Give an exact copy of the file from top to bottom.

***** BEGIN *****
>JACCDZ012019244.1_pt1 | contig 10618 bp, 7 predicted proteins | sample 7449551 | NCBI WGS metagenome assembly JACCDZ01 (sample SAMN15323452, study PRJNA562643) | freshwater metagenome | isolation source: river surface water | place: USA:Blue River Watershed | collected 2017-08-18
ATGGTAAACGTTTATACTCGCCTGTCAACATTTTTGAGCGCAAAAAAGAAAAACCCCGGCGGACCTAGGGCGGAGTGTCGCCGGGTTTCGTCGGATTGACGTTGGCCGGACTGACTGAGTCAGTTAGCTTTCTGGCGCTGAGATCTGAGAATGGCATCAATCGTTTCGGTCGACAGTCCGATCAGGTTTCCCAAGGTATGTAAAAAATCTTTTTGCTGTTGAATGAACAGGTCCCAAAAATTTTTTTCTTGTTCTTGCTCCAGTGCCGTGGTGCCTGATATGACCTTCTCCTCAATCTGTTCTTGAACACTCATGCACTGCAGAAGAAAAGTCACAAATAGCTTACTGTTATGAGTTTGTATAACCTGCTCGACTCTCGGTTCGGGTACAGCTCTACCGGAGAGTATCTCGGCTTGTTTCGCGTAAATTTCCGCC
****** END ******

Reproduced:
>JACCDZ012019244.1_pt1 | contig 10618 bp, 7 predicted proteins | sample 7449551 | NCBI WGS metagenome assembly JACCDZ01 (sample SAMN15323452, study PRJNA562643) | freshwater metagenome | isolation source: river surface water | place: USA:Blue River Watershed | collected 2017-08-18
ATGGTAAACGTTTATACTCGCCTGTCAACATTTTTGAGCGCAAAAAAGAAAAACCCCGGCGGACCTAGGGCGGAGTGTCGCCGGGTTTCGTCGGATTGACGTTGGCCGGACTGACTGAGTCAGTTAGCTTTCTGGCGCTGAGATCTGAGAATGGCATCAATCGTTTCGGTCGACAGTCCGATCAGGTTTCCCAAGGTATGTAAAAAATCTTTTTGCTGTTGAATGAACAGGTCCCAAAAATTTTTTTCTTGTTCTTGCTCCAGTGCCGTGGTGCCTGATATGACCTTCTCCTCAATCTGTTCTTGAACACTCATGCACTGCAGAAGAAAAGTCACAAATAGCTTACTGTTATGAGTTTGTATAACCTGCTCGACTCTCGGTTCGGGTACAGCTCTACCGGAGAGTATCTCGGCTTGTTTCGCGTAAATTTCCGCC